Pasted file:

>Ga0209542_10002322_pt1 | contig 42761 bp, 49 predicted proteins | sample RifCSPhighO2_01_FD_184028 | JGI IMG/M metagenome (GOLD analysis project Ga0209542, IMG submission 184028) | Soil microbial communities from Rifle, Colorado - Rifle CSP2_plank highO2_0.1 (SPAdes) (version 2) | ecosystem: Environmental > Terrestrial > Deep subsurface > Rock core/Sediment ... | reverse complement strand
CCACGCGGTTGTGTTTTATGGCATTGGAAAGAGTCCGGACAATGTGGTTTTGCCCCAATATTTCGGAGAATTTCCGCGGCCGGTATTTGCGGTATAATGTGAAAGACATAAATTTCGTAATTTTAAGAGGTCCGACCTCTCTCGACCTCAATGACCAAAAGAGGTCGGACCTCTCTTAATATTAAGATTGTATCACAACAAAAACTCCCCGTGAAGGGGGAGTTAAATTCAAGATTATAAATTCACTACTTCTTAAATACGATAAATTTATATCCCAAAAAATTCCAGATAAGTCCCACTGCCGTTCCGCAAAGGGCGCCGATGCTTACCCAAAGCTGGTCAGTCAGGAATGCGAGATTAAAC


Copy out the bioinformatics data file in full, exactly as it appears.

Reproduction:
>Ga0209542_10002322_pt1 | contig 42761 bp, 49 predicted proteins | sample RifCSPhighO2_01_FD_184028 | JGI IMG/M metagenome (GOLD analysis project Ga0209542, IMG submission 184028) | Soil microbial communities from Rifle, Colorado - Rifle CSP2_plank highO2_0.1 (SPAdes) (version 2) | ecosystem: Environmental > Terrestrial > Deep subsurface > Rock core/Sediment ... | reverse complement strand
CCACGCGGTTGTGTTTTATGGCATTGGAAAGAGTCCGGACAATGTGGTTTTGCCCCAATATTTCGGAGAATTTCCGCGGCCGGTATTTGCGGTATAATGTGAAAGACATAAATTTCGTAATTTTAAGAGGTCCGACCTCTCTCGACCTCAATGACCAAAAGAGGTCGGACCTCTCTTAATATTAAGATTGTATCACAACAAAAACTCCCCGTGAAGGGGGAGTTAAATTCAAGATTATAAATTCACTACTTCTTAAATACGATAAATTTATATCCCAAAAAATTCCAGATAAGTCCCACTGCCGTTCCGCAAAGGGCGCCGATGCTTACCCAAAGCTGGTCAGTCAGGAATGCGAGATTAAAC